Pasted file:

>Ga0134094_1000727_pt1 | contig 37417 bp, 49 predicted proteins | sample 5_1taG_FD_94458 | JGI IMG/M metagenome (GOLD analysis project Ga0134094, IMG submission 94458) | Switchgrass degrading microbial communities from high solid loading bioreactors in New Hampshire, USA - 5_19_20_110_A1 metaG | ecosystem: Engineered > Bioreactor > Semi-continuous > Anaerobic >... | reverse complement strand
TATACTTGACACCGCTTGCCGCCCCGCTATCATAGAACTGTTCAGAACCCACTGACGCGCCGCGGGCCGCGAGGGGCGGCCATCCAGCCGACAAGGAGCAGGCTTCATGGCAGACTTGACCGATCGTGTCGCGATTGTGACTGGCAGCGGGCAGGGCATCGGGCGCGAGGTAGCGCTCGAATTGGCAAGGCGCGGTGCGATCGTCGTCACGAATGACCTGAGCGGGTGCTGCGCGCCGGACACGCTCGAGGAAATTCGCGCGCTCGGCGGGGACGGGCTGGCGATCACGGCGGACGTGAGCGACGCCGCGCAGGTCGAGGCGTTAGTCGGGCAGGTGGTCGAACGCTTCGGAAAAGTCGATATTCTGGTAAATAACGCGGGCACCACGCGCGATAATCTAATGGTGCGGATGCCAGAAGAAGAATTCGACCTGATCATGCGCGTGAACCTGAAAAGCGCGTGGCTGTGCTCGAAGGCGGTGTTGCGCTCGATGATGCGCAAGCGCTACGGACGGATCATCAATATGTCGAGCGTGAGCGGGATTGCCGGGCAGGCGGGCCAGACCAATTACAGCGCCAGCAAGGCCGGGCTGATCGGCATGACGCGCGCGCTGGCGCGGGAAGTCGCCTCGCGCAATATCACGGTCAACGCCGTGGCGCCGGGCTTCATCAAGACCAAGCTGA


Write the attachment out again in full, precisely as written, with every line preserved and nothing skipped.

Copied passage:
>Ga0134094_1000727_pt1 | contig 37417 bp, 49 predicted proteins | sample 5_1taG_FD_94458 | JGI IMG/M metagenome (GOLD analysis project Ga0134094, IMG submission 94458) | Switchgrass degrading microbial communities from high solid loading bioreactors in New Hampshire, USA - 5_19_20_110_A1 metaG | ecosystem: Engineered > Bioreactor > Semi-continuous > Anaerobic >... | reverse complement strand
TATACTTGACACCGCTTGCCGCCCCGCTATCATAGAACTGTTCAGAACCCACTGACGCGCCGCGGGCCGCGAGGGGCGGCCATCCAGCCGACAAGGAGCAGGCTTCATGGCAGACTTGACCGATCGTGTCGCGATTGTGACTGGCAGCGGGCAGGGCATCGGGCGCGAGGTAGCGCTCGAATTGGCAAGGCGCGGTGCGATCGTCGTCACGAATGACCTGAGCGGGTGCTGCGCGCCGGACACGCTCGAGGAAATTCGCGCGCTCGGCGGGGACGGGCTGGCGATCACGGCGGACGTGAGCGACGCCGCGCAGGTCGAGGCGTTAGTCGGGCAGGTGGTCGAACGCTTCGGAAAAGTCGATATTCTGGTAAATAACGCGGGCACCACGCGCGATAATCTAATGGTGCGGATGCCAGAAGAAGAATTCGACCTGATCATGCGCGTGAACCTGAAAAGCGCGTGGCTGTGCTCGAAGGCGGTGTTGCGCTCGATGATGCGCAAGCGCTACGGACGGATCATCAATATGTCGAGCGTGAGCGGGATTGCCGGGCAGGCGGGCCAGACCAATTACAGCGCCAGCAAGGCCGGGCTGATCGGCATGACGCGCGCGCTGGCGCGGGAAGTCGCCTCGCGCAATATCACGGTCAACGCCGTGGCGCCGGGCTTCATCAAGACCAAGCTGA